This is a F. obliqua I collected growing out of a sandstone wall in Rushcutters Bay, Sydney, around 20+ years ago. It had a canopy about 3ft across, and these 2 slender trunks holding the whole mass up. No idea how old it is but it must have been growing in the crack in the wall for at least 10 yrs or so to get to the size it was.??? I removed all the branches at the time and ran a saw against the wall and base cut it free. It now stands around 15ins tall and 16in wide canopy. The nebari is my biggest issue with this tree…. very one sided due to its original growing angle. Never really known how to correct or improve it, so have learned to live and work with it.
Overhead view below, showing good ramification developing.
I acquired this monster ficus off a good friend of mine who was the second owner. He had purchased it from a bonsai nursery some years earlier from the nursery owners private stash of projects I think, and I believe it was placed on the rock over 30 yrs ago. I’m not sure what type of rock it is, but I can tell you it is about the size of a bowling ball and weighs a TON !!!!! It came to me in a 20inch diameter nursery tub, and took the 2 of us to load it in the back of my car, so moving this thing around has had its’ challenges over the past couple of years.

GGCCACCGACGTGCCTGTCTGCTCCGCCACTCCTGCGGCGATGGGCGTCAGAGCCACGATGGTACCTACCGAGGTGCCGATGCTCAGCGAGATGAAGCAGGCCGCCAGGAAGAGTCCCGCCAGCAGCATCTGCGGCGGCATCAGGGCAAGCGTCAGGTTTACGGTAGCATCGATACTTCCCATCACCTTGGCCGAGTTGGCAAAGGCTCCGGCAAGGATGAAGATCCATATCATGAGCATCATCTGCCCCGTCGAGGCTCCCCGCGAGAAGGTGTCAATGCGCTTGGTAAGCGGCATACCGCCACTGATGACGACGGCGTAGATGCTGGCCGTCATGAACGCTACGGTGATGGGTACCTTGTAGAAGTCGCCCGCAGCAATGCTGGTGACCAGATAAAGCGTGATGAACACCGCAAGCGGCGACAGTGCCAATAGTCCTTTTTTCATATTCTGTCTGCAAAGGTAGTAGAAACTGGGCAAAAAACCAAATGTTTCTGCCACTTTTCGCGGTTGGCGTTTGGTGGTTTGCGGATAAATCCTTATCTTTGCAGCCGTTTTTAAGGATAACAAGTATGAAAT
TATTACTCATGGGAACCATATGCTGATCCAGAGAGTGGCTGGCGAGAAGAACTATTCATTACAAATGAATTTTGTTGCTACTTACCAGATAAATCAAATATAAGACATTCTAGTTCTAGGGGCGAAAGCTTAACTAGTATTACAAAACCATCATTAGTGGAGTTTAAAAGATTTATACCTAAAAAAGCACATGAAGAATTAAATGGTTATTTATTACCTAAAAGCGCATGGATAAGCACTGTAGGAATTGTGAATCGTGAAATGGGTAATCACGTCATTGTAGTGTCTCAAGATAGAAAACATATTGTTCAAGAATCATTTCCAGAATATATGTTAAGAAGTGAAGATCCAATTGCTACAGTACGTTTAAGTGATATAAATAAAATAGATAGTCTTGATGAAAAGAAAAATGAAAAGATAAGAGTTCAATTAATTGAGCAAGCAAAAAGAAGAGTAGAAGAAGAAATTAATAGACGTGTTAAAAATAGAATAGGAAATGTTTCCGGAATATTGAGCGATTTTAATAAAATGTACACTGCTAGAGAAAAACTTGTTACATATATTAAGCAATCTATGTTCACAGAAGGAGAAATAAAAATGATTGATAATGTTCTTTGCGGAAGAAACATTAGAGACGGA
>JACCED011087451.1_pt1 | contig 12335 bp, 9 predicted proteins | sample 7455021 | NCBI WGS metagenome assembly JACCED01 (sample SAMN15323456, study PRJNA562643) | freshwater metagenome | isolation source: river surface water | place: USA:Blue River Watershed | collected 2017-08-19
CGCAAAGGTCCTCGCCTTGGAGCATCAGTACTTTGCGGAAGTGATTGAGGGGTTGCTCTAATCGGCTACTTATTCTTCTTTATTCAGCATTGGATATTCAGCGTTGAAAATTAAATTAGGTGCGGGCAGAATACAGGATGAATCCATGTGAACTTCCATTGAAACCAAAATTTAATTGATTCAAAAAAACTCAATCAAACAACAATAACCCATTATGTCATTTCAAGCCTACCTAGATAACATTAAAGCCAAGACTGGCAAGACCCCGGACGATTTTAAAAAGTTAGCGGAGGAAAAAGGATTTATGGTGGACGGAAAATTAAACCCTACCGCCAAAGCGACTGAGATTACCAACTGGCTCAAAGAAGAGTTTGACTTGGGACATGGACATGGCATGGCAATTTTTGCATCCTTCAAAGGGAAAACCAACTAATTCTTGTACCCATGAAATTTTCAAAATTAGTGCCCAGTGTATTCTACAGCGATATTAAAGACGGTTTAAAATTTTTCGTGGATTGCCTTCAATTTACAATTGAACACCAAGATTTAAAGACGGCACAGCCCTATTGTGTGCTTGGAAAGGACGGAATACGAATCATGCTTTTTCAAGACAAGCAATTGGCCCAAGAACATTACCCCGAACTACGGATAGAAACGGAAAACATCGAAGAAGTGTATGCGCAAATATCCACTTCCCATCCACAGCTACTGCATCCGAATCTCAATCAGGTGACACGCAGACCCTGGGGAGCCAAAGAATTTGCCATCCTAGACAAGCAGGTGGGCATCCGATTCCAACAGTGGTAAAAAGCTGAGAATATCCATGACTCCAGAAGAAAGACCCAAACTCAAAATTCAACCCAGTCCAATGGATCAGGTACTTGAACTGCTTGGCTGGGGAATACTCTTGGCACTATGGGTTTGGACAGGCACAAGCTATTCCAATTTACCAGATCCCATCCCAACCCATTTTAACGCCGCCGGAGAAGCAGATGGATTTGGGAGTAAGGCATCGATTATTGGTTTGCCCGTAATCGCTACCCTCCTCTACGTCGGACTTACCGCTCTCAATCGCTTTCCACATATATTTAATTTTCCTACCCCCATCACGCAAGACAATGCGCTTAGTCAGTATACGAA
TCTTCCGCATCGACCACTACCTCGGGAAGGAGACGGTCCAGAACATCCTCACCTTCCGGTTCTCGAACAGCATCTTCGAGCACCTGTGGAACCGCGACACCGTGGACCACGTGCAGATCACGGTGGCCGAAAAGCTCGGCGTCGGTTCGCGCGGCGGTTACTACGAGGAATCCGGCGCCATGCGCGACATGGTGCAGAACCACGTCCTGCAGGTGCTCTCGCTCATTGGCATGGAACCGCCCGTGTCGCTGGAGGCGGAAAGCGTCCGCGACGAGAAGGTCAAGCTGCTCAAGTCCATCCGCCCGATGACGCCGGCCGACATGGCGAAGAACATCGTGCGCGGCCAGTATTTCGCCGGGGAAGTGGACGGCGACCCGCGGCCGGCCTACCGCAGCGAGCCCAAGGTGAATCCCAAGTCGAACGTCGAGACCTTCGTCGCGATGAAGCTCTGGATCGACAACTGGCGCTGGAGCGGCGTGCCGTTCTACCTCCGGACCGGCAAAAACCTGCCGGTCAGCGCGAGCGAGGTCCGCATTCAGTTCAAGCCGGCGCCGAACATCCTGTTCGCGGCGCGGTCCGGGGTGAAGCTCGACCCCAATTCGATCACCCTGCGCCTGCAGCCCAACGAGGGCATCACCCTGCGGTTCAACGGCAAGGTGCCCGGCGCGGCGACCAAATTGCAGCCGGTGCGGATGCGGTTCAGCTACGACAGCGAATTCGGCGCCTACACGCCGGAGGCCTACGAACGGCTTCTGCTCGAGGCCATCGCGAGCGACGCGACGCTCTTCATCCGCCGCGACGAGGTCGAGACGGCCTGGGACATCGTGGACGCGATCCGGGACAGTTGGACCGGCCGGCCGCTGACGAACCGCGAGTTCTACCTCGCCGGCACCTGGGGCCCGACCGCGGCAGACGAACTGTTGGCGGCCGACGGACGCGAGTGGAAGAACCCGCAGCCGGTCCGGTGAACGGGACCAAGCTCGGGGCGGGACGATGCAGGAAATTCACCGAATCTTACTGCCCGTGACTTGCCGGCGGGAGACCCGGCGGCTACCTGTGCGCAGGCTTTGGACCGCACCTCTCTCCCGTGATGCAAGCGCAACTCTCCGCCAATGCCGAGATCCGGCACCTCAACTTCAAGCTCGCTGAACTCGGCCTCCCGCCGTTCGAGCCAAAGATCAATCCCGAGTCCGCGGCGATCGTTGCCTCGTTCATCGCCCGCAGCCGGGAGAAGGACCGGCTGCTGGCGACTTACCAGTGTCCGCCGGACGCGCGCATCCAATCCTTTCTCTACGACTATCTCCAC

Anyway, here are some pics of its progression to date.
I have left this branch at the apex to run and it will be used as the new leader once it has reached the correct thickness to improve the lack of taper. It will also speed up the healing of a large chop scar at the back directly behind it.